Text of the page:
Golf

Orange Bowl Committee launching girls’ sports program — Drive for Excellence

Marisa Urrutia, a junior at Coral Gables High, is one of the best golfers in Miami-Dade, making second team All-Dade as a freshman and sophomore.
Marisa Urrutia, a junior at Coral Gables High, is one of the best golfers in Miami-Dade, making second team All-Dade as a freshman and sophomore.

Girls’ golf in Miami-Dade County will get a much-needed boost Thursday, and providing the helping hand is the Orange Bowl Committee.

For the first time in its history, the Orange Bowl Committee is launching a girls’ sports program, and golf is the chosen sport.

The program, called Drive for Excellence, will involve 35 girls who will participate in a 37-week program that is designed to prepare girls 8 to 18 years old in many areas of life and golf. The program’s kickoff ceremony will take place at Melreese Country Club at 4 p.m. on Thursday.

The final result, hopefully: golf scholarships.

The Orange Bowl Committee, particularly president and chairperson Lee Stapleton, thought this was an overdue effort to help female athletes, and they know all-too-well that golf was a good starting point since one-third of all female college golf scholarships go unused.

OBC members will meet with the girls on a regular basis, serving as mentors and role models to latch onto those unused scholarships.

“I am so happy this is happening,” Stapleton said. “It means everything to me.”

So is Marisa Urrutia, one of the young faces that represent the program.

Urrutia, a junior at Coral Gables High, is one of the best golfers in Miami-Dade, making second team All-Dade as a freshman and sophomore. “This year it will be first team,” she said determinedly.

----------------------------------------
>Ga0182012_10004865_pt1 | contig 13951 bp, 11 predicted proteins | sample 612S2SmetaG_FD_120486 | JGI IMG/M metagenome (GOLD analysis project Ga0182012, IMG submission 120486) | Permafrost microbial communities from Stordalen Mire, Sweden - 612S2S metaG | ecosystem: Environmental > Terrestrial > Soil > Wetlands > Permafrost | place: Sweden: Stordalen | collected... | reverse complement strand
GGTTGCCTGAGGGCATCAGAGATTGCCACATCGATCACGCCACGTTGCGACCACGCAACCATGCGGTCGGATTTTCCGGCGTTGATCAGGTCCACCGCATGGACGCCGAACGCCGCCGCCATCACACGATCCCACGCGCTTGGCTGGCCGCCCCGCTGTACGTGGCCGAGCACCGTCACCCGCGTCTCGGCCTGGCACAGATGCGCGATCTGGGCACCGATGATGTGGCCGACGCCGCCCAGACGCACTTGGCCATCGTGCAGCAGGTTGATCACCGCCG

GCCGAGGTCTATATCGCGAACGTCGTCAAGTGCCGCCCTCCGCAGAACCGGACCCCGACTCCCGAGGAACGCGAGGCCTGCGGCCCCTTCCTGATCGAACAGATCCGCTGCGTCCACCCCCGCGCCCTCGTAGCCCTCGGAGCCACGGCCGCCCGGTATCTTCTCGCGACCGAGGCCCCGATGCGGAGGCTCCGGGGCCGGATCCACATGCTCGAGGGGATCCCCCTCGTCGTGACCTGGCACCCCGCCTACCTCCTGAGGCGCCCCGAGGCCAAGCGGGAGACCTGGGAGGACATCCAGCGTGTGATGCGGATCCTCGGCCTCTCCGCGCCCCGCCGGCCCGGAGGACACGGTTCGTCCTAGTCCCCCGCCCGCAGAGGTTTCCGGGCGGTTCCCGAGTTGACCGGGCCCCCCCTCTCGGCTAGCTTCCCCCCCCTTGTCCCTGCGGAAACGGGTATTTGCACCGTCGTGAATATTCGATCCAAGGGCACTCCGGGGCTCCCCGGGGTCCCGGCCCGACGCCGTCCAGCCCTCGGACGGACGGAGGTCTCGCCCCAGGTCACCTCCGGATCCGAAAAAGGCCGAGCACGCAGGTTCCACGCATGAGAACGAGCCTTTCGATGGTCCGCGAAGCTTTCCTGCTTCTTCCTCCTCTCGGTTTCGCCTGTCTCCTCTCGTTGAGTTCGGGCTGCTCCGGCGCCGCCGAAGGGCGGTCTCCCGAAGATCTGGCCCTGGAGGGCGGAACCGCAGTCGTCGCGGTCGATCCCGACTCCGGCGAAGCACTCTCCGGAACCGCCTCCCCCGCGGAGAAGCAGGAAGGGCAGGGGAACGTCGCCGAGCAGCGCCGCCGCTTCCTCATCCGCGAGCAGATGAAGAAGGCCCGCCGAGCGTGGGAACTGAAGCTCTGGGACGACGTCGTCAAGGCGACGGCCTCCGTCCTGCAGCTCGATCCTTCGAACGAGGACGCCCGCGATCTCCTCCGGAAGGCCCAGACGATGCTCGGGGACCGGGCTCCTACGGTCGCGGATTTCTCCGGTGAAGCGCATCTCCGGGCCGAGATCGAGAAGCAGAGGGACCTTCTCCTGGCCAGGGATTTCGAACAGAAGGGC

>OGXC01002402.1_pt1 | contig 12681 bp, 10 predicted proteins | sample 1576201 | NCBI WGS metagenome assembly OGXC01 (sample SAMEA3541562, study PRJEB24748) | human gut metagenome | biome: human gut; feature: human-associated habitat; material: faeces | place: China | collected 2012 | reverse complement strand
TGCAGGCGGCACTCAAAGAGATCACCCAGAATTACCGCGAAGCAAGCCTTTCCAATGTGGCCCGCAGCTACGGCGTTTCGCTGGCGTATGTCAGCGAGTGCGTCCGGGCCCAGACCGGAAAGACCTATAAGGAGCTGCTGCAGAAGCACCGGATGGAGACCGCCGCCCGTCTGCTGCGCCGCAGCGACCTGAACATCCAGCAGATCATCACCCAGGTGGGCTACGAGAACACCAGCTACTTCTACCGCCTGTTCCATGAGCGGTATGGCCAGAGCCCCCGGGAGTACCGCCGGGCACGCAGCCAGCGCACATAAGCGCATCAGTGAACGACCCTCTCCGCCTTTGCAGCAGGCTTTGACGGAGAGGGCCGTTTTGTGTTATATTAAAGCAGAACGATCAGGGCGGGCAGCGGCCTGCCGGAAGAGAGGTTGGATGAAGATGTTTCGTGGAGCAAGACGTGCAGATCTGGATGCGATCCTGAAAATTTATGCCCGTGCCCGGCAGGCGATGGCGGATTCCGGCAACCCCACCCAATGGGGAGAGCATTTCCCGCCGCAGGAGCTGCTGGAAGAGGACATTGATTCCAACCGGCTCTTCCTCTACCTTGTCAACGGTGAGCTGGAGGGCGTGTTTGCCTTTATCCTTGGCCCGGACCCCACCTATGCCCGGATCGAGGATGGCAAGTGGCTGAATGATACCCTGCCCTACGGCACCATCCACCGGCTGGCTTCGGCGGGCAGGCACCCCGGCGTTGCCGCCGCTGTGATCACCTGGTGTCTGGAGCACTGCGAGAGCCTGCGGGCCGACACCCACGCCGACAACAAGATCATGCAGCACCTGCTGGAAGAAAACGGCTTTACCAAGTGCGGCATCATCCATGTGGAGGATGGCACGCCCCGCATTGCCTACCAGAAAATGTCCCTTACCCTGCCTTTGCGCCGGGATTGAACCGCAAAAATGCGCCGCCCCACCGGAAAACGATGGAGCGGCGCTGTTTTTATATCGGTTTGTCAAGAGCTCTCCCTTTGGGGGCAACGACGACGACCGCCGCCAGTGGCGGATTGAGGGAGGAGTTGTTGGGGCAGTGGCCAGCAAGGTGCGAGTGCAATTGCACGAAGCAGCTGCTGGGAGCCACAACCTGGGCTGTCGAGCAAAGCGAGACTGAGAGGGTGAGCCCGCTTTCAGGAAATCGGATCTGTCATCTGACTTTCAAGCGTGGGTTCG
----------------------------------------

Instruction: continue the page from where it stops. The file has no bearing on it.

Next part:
That determined attitude also applies to her studies as she is a member of the National Honor Society and plans to become the first person in her family to graduate from college. And not just any college — she wants to attend Columbia and play golf there.

Part of Marisa’s involvement in golf came when her mother, Lena, a single mom, went to work at the Melreese golf course near the airport six years ago, working on the course as the beverage person. That entails hard, constant and long labor under the sun’s heat.

And that toiling has helped Lena give her daughter more opportunities than mom ever had.

“It’s all so worth it,” Lena said. “Every day I wake up, I am happy because of the job. I have been able to give my daughter a good life, and that puts a smile on my face. I tell her that whatever happens, I will always have her back. I worship her.”

It’s a mutual admiration society.

“Every day, in my small teenage way,” Marisa said, “I see what my mom does for me. She means everything to me.”

Even Marisa’s grandmother, Iria, got into the act.

“She came with me to a tournament,” Marisa recalled. “She walked the whole course watching me play. She knows absolutely nothing about golf, but she would just smile and that’s exactly what I needed.”

The Orange Bowl will not go into its golf endeavor alone.

They have wisely enlisted The First Tee of Miami as a partner, and The First Tee is an experienced organization in terms of working with kids — teaching them the values of education, the value of social and ethical conduct, and finally — and not most importantly, by The First Tee’s own admission — they teach golf.

The Orange Bowl could not have chosen a better or more knowledgeable partner in working with young people.

The two organizations will join in other areas in the future, with the Orange Bowl helping with and becoming a main sponsor in the First Tee’s renowned Doral-Publix Junior Golf Classic in December, one of the premiere youth golf events in the world that has attracted many players that have gone on to illustrious pro careers, including Rory McIlroy.

In fact, McIlroy — who has won four of golf’s majors (two PGAs, one U.S. Open and one Open Championship) — fondly calls the Doral-Publix Classic that he won at age 8, “The first major I ever won.”

So, the Orange Bowl not only gets a good and knowledgeable friend in The First Tee, but a bit of history.

“A perfect fit,” Stapleton summed up.

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